2022. Bengt G. Karlsson. Contemporary South Asia 30 (2), 298-300


    This article is part of a Book Forum review of Sanjib Baruah's book In the Name of the Nation: India and its Northeast (2020). The Book Forum consists of individual commentaries on this text by five interested scholars, followed by a response by the author. The article may be read individually or alongside the other contributions to the Forum, which together constitute a comprehensive discussion of the themes and arguments in the book.

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  • Leaving the land

    2019. Dolly Kikon, Bengt G. Karlsson.


    During the last decade, indigenous youth from Northeast India have migrated in large numbers to the main cities of metropolitan India to find work and study. This migration is facilitated by new work opportunities in the hospitality sector, mainly as service personnel in luxury hotels, shopping malls, restaurants and airlines. Prolonged armed conflicts, militarization, a stagnant economy, corrupt and ineffective governance structures, and the harsh conditions of subsistence agriculture in their home villages or small towns impel the youth to seek future prospects outside their home region. English language skills, a general cosmopolitan outlook as well as a non-Indian physical appearance have proven to be key assets in securing work within the new hospitality industry. Leaving the Land traces the migratory journeys of these youths and engage with their new lives in cities like Bangalore, Mumbai, Hyderabad and Thiruvananthapuram.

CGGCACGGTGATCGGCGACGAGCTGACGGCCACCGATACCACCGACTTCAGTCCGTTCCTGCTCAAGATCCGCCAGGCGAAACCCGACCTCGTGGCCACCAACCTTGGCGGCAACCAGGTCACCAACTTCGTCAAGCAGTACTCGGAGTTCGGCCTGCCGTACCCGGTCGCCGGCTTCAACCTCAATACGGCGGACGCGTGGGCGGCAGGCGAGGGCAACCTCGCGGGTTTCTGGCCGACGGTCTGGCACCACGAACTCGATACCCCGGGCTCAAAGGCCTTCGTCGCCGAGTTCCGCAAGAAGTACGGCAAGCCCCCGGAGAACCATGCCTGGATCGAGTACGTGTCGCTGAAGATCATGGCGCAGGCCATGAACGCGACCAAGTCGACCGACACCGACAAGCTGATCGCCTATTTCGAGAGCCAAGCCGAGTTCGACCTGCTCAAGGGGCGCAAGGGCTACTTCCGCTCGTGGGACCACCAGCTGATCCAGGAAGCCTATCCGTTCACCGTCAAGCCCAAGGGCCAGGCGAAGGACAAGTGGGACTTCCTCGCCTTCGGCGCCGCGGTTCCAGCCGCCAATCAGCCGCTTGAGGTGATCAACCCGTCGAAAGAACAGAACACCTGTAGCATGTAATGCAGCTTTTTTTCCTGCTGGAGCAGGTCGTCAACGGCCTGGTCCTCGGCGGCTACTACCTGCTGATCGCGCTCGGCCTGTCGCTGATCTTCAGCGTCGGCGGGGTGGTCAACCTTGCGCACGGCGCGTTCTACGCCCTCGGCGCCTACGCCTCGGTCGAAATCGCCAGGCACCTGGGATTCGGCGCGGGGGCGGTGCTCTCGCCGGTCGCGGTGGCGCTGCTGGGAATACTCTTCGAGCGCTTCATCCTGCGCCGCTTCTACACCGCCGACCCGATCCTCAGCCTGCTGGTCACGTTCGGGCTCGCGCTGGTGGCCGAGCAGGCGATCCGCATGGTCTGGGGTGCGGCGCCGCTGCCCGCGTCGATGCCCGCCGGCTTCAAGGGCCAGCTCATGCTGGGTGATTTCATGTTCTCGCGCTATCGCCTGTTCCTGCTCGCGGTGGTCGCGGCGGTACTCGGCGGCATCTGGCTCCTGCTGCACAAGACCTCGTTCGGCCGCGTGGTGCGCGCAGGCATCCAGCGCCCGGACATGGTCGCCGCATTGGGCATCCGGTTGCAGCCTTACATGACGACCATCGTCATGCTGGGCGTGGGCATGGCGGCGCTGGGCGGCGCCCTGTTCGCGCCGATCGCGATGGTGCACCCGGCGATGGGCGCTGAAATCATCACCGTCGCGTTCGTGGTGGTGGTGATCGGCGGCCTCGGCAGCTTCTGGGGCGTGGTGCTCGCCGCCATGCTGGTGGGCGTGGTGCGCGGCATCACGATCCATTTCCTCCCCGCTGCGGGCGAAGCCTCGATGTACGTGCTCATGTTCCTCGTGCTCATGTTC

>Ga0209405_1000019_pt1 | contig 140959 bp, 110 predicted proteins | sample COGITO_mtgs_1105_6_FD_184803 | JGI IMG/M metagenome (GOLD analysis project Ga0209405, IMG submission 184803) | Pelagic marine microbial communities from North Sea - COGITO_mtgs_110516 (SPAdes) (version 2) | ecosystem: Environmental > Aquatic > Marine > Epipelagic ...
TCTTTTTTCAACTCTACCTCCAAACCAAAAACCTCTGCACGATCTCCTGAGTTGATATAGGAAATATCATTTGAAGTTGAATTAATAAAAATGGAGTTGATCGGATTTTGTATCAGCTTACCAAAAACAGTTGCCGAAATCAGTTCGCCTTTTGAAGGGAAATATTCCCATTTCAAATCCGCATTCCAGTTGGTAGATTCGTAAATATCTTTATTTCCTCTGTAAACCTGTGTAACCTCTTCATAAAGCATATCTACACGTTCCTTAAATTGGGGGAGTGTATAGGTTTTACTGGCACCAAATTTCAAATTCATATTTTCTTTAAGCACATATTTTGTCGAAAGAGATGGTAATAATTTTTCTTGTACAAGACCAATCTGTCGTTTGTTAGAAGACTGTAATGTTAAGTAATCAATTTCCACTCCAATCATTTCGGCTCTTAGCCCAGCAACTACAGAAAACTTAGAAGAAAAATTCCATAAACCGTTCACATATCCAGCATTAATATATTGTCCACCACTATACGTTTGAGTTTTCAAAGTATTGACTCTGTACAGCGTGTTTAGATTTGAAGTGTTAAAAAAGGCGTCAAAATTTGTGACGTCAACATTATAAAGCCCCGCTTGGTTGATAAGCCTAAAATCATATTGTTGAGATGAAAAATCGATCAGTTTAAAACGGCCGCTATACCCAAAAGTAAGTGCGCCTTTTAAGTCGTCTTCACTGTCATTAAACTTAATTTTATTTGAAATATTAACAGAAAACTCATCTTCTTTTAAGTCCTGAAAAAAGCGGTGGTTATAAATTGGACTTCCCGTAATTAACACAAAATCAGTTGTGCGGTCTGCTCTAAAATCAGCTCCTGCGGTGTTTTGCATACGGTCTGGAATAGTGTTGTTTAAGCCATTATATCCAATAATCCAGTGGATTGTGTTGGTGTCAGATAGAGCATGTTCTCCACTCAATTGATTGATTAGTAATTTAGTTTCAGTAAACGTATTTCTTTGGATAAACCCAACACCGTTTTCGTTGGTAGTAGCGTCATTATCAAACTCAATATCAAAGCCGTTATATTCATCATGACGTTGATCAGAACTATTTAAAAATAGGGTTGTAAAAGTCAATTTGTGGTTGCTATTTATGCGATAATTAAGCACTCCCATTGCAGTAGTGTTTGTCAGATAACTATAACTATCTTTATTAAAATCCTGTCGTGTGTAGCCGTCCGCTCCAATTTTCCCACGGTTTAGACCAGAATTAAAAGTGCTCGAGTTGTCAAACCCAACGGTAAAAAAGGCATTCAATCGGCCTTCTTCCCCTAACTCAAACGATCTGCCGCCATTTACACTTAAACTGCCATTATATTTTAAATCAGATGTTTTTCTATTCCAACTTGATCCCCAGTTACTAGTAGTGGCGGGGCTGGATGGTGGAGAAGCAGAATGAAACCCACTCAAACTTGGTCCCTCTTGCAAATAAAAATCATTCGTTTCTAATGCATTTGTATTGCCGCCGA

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  • The Body of the Land:

    2022. Bengt G. Karlsson, Maranatha G. T. Wahlang. Vernacular Politics in Northeast India, 289-310


    The Khasi people in Northeast India follow matrilineal decent and land and other assets are passed on through the female line with the youngest daughter as main inheritor and guardian of ancestral property. For some time material inheritance has been questioned by various Khasi organizations dominated by the male political elite arguing that the survival of a small indigenous tribe is at stake claiming that outsiders target Khasi women to get access to land and hence by-pass regulations debarring non-tribals from holding land in the state of Meghalaya. Most recently, this took a most ugly turn with the male dominated district council proposing a law through which women who would marry non-Khasis would lose their status as Scheduled Tribes and hence the privileges that comes with the Scheduled Tribe (ST) status and furthermore that the children of such a marriage would be considered non-Khasis. The proposed bill has created a major uproar, condemned by leading women’s organization and others. In this paper we will discuss the Bill and how in the name of indigenous survival, the key institution of the Khasi society, i.e. matriliny, is being severely undermined. Control of land is here turned into control of women’s bodies and sexuality. As we will discuss further, a major impetus to the scramble over land and the exclusion of women are the extractive economy dominated by the very same indigenous elite. That an increasing number of Khasi people no longer have access to land is another critical aspect that is being silenced by the dominant lobby groups who focus on the threat posed by outsiders. To analyse these developments we introduce the notion of vernacular politics, suggesting that this is a domain of the political that is intertwined with transnational indigenous politics, yet with a difference. As we further suggests, the critique against the Bill brings forth what we, along with Ghassan Hage, term “alter-politics”.